Call me idealistic, but I’m of the opinion that games shouldn’t be restricted by how you play them. If you pay the $60 to get a copy of Call of Duty: Mountain Dew Warfare, (this isn’t a problem the CoD franchise has ever had, but you know what I mean) you shouldn’t have to wait for servers to be online to play. But hey, that’s just what I think. Agree? Disagree? Let me know why.

John Sibenaller on sabtwitter
John Sibenaller
A PC gaming, craft beer, and hockey enthusiast, I come from Minneapolis MN.

What I'm playing: Civilization V, Modded CoD WaW Zombies, Rocket League

PC specs for my PCMR friends:
CPU: Intel i5 4460, GPU: MSI GTX 960 2GB RAM: 2x4GB

Add me on Steam: JSibenaller22
About the author

John Sibenaller

A PC gaming, craft beer, and hockey enthusiast, I come from Minneapolis MN. What I'm playing: Civilization V, Modded CoD WaW Zombies, Rocket League PC specs for my PCMR friends: CPU: Intel i5 4460, GPU: MSI GTX 960 2GB RAM: 2x4GB Add me on Steam: JSibenaller22
  • Grim

    What I feared several years finally creeping into reality. Gamers were successful in getting EA and Ubisoft into dropping their always-online DRM but deep down I knew it was not the end. I feared that they will try to ease the always-online feature bit by bit until it becomes the norm. Just look at how persistent EA was in trying to get people to accept that DRM: they ruined Spore and Sim City in two attempts but that didn’t deter them from it in the the most recent Need For Speed.

    Now, publishers found a way to add always-online DRM: by making their games designed as multiplayer only games or pseudo-MMOs, all thanks to Diablo 3. Just as gamers scored a win in getting Ubisoft to drop their always-online DRM, millions of hardcore fans allowed Blizzard to get away with their own DRM in Diablo 3. Months before Diablo 3’s release I saw a forum had a 200-page thread about how they hated the Diablo 3 DRM but upon launch the same creator/moderator of that thread was blasting at critics of the game/DRM in another thread. It was frustrating to see. Diablo 3 have opened the gateway of always-online DRM gaming that publishers have been looking for.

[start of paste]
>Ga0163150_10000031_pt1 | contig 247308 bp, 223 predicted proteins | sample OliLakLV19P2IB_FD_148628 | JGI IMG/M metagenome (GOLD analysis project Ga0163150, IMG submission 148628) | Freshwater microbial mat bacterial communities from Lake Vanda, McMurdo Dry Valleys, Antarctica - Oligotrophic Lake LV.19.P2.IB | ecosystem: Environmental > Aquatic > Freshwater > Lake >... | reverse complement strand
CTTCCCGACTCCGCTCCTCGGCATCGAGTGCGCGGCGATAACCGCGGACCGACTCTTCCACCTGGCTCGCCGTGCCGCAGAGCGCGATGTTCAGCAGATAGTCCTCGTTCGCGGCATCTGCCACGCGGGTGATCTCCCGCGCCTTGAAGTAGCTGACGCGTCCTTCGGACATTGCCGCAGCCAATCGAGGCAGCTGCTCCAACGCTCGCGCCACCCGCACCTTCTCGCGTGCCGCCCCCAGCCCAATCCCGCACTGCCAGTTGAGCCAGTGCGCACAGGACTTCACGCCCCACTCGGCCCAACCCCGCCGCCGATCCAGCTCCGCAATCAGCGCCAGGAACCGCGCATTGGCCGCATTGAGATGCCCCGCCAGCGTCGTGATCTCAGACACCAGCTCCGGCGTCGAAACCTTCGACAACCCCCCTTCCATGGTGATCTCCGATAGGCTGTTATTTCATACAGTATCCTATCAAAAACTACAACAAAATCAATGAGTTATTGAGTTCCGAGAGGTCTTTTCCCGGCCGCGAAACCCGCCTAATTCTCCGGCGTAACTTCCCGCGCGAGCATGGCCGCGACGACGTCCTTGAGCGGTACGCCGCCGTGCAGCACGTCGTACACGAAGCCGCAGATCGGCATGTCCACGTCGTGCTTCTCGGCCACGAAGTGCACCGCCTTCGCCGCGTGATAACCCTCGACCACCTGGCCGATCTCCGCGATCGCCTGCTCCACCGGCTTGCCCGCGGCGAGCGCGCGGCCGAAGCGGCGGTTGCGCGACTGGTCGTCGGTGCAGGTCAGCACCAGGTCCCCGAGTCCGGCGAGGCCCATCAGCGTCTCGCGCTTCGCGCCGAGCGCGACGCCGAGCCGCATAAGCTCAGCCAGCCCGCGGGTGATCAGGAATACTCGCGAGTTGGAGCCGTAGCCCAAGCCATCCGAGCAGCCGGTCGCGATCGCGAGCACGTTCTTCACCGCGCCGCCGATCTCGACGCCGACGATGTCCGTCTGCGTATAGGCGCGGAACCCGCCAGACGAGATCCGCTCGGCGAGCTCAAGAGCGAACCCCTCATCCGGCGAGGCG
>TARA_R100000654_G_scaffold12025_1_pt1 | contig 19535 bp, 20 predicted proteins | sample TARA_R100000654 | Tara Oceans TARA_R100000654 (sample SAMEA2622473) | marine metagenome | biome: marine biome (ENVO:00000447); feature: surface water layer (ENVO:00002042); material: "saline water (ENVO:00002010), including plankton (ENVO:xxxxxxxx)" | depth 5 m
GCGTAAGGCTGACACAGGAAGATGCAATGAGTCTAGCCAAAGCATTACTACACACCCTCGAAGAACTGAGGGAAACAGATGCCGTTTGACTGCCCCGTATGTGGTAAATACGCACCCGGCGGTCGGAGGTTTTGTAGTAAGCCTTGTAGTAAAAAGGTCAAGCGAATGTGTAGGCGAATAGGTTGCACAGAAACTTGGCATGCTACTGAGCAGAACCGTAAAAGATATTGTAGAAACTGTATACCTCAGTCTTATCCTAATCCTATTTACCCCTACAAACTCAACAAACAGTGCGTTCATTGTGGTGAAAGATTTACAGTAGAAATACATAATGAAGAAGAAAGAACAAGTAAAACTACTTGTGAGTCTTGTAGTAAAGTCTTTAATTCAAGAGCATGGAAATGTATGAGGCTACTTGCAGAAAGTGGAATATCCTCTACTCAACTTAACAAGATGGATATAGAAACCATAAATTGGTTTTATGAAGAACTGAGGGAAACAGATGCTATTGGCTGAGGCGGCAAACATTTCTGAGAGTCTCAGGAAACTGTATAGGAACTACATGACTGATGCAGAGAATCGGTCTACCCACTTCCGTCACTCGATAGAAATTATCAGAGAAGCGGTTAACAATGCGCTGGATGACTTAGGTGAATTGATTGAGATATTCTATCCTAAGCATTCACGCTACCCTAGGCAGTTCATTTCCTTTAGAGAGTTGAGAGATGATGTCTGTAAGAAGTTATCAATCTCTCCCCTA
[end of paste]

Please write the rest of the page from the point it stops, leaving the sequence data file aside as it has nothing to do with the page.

There’s a lot of games that I’m interested in but most of them are online only. I’m not against online gaming but I don’t want to see them as the dominant way of gaming. I can see the reasons why people like online gaming but it’s negative traits have more heavier impact. Online games will die the moment its user numbers reached a certain limit. Online games are also depend on the whim of their devs and publishers who can pull on the plug on older versions. We don’t see see such problems in singleplayer games. We can still buy games from late 1990s because they are either singleplayer or multiplayer with bots and dedicated servers. I don’t think we can say the same with modern online games.

    • John Sibenaller

      “Online games will die the moment its user numbers reached a certain limit.”

      I really hope you’re right. Playing an online game is fine, as long as it’s on my terms. But the ability to play offline when someone chooses is so, SO important, and it seems like some publishers either don’t understand that, or choose to ignore it.